95% of people aged 65 years and above prefer staying in their homes and aging in place to relocating to nursing homes or other long-term care facilities.
Living in your home comes with many benefits. However, to enjoy the comfort, safety, and privacy that every person needs, the house must be renovated to accommodate a person’s advanced age and limited physical abilities. This has been called aging in place.
It turns out that there is a disconnect between the perception of aging in place and the reality that many design features can enhance the livability of a home for all ages and abilities. In other words, aging is not a prerequisite for design intended to help people remain in their homes with ease of living over a lifetime. For this reason, the emerging and more expansive term that is replacing “aging in place” is living in place.
Living in place turns where you live into a lifelong home. This way you – or your loved one – don’t have to relocate to an assisted living facility during the sunset years. Or you or your loved one can remain in the comfort of home with a chronic illness or a disability. As the adage goes, “There’s no place like home.”
This raises the inevitable question: will the adaptations needed to live in place cost more than assisted living?
A Genworth Financial Study puts the national median monthly cost of assisted living care at $4,000 a month, and depending on location and care needs it can reach upwards of $10,000 month. This translates to $48,000-$120,000 annually. This price is much higher for nursing home care.
Assisted living also comes with the additional moving costs of relocating to an assisted living facility. The cost of hiring movers depends on many factors, such as whether the person is moving across state lines, the number of belongings being transported, and whether large or delicate objects will be moved.
The cost of living in place, on the other hand, is a two-part expense. It includes one-time expenses for renovations and remodeling as well as yearly (or recurring) expenses.
Recurring expenses include food, utilities, maintenance, taxes, and hired help. On average, these expenses amount to between $2,400 and $24,000 annually depending on the individual’s level of care needs.
The average cost for basic design and structural modifications needed to live in place is between $12,000 and $16,000 per one-story residence. Obviously, the cost of modifying a home to make it suitable for aging in place may vary based on individual needs and preferences, and whether a new addition or new construction is chosen.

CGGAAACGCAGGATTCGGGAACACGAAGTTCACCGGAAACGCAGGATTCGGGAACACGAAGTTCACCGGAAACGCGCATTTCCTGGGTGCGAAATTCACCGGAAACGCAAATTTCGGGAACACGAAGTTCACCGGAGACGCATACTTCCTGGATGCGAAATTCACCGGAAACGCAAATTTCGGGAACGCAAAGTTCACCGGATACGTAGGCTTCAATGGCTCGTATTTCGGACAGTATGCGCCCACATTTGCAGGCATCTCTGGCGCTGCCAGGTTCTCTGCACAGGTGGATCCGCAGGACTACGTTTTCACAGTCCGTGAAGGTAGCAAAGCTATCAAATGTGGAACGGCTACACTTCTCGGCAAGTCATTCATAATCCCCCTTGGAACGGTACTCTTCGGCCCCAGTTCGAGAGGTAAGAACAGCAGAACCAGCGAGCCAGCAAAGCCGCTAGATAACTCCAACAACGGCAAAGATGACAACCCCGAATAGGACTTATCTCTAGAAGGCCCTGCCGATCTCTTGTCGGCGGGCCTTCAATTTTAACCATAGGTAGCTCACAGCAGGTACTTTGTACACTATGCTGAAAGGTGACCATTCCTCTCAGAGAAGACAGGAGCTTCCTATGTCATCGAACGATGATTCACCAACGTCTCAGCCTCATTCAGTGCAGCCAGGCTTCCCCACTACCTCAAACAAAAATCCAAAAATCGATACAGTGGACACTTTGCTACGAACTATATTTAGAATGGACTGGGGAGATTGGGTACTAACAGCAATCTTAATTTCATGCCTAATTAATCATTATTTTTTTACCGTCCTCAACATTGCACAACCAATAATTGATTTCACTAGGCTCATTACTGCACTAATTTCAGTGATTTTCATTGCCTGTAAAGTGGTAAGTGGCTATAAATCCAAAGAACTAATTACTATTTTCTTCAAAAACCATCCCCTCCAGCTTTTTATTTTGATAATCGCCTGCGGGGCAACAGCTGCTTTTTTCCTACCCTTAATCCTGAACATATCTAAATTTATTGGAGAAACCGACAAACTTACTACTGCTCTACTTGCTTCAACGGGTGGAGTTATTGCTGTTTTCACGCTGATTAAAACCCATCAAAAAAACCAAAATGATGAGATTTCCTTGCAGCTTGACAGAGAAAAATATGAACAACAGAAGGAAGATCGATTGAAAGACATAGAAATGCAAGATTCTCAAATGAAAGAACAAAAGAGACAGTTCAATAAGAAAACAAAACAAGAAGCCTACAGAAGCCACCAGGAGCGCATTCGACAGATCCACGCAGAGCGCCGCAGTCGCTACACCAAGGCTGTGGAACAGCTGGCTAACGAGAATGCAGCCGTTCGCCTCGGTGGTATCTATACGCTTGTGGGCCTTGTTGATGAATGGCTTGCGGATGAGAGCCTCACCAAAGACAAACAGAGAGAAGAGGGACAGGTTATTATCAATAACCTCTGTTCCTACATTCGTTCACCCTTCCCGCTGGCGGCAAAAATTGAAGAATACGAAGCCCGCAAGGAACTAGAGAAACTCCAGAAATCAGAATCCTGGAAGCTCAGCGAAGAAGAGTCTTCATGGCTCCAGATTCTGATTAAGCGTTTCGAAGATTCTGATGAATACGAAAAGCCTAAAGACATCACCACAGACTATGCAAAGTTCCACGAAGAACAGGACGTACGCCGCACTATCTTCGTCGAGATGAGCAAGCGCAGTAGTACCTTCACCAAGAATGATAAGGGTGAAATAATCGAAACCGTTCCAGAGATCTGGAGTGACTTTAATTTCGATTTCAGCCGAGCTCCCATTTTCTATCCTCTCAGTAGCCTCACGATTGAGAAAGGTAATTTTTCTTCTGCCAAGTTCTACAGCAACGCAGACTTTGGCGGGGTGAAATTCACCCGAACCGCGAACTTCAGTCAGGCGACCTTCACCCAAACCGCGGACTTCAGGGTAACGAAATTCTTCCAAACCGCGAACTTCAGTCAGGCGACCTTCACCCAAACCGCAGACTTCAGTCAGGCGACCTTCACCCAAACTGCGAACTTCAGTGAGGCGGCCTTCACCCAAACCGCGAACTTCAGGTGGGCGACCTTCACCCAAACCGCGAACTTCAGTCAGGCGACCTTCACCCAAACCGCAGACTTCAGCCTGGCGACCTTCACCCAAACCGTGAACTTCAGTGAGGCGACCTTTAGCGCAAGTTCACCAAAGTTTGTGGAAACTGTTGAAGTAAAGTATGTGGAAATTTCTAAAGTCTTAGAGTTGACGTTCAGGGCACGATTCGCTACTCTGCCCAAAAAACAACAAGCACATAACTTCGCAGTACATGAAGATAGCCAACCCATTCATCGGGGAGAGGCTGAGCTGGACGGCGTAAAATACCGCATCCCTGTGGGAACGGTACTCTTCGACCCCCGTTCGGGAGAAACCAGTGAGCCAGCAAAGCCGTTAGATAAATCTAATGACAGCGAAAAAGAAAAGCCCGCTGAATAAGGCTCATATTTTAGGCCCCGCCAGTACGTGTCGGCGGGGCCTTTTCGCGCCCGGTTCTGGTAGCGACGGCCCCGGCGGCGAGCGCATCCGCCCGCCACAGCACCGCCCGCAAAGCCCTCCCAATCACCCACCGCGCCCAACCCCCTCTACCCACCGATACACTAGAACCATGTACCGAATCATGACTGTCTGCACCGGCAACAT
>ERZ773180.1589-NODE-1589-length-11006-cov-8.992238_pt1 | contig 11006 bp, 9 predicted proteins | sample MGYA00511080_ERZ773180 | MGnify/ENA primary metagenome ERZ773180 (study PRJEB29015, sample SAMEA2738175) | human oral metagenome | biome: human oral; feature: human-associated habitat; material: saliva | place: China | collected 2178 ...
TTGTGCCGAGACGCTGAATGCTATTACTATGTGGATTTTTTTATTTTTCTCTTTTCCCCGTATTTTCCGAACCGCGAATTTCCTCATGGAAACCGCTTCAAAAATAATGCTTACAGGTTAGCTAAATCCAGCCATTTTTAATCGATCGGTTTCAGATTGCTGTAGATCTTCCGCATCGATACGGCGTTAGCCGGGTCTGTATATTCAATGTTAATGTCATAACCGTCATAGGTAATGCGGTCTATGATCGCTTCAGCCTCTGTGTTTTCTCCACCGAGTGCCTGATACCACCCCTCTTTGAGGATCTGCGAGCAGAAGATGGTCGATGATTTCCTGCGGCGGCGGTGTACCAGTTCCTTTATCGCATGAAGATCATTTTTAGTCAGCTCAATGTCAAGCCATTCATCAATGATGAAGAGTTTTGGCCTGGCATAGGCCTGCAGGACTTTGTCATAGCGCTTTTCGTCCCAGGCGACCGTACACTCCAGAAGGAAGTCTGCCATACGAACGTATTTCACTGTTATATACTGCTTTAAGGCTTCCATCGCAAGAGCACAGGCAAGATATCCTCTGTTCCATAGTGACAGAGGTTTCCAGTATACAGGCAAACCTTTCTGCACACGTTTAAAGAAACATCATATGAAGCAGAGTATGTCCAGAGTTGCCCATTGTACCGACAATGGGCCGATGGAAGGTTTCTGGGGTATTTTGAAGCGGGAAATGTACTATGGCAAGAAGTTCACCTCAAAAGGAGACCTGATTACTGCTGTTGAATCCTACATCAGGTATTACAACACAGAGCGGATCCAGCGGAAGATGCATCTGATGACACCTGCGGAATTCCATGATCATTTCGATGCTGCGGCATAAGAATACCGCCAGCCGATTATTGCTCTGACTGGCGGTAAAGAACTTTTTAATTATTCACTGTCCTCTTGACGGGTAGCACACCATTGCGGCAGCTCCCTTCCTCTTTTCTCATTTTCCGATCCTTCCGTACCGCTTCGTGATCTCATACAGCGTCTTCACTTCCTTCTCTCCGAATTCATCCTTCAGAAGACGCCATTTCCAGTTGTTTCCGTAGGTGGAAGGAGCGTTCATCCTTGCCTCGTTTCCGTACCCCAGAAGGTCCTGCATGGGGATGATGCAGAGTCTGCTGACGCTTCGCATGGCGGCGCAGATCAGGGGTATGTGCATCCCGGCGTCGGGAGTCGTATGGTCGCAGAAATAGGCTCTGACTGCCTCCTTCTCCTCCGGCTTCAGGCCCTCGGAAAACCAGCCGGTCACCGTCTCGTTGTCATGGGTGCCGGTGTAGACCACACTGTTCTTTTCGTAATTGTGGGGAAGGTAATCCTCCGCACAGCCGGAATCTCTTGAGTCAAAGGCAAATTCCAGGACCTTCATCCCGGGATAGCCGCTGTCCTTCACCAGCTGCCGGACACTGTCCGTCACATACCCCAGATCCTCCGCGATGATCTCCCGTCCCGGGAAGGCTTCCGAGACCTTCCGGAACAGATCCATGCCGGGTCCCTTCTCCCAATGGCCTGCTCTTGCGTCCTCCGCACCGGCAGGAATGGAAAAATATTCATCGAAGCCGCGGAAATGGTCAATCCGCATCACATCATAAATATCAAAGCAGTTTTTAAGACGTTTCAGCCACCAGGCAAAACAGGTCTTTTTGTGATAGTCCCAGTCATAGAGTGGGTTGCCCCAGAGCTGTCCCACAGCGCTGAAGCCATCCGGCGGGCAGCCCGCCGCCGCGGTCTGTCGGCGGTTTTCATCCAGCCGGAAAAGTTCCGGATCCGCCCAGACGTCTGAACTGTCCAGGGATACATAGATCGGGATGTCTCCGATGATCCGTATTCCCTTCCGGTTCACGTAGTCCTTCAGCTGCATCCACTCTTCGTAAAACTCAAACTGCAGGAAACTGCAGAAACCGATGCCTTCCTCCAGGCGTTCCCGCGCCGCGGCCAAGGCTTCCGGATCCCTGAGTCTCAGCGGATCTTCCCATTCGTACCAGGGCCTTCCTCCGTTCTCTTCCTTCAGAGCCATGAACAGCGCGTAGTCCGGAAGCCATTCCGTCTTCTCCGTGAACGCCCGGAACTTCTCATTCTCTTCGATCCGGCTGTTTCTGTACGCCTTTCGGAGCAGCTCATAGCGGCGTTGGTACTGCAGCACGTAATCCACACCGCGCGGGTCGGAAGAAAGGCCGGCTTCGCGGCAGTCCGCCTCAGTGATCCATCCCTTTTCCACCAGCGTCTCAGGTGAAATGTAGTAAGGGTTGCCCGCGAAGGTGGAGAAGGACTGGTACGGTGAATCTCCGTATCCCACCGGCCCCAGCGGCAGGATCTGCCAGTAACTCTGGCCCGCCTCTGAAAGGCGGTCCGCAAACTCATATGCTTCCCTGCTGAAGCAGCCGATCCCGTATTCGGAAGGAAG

Nevertheless, for a budget-minded individual, there are several ways of financing the home improvement. Notable sources of financing include:
Sometimes, when it’s practical for a family member to spend personal time and energy helping an elderly or disabled relative, living in place may all but negate the cost of hiring professional caregivers to do such things as cooking, shopping, cleaning, and caring for their loved ones. On top of making the individual feel loved and wanted by their family, a family caregiver is able to do far more than a paid caregiver could because they’ll be doing it out of love.
After all is said and done, the best way to decide the ideal strategy (whether aging in place or choosing assisted living) is to consider all possible needs of the individual as well as the expected outcomes of each strategy. Nonetheless, from an economic point of view, aging in place is practical for many seniors and others with special needs who wish to retain the independence and flexibility of living in their own home.
If you are considering living in place renovations for your home, get help from Live in Place Designs. As Certified Aging in Place Specialists we can tell you exactly what changes are needed and what you can expect in terms of the cost and process.
The founder of Live in Place Designs LLC, Lori Bellport is a Certified Aging in Place Specialist (CAPS), a Senior Home Safety Specialist, and a Certified Senior Advisor. Lori and her team believe that, regardless of the limiting health conditions one may face, there is no need to lose contact with life, spontaneity, or the ability to self-renew and enjoy life.
Author: Lori Bellport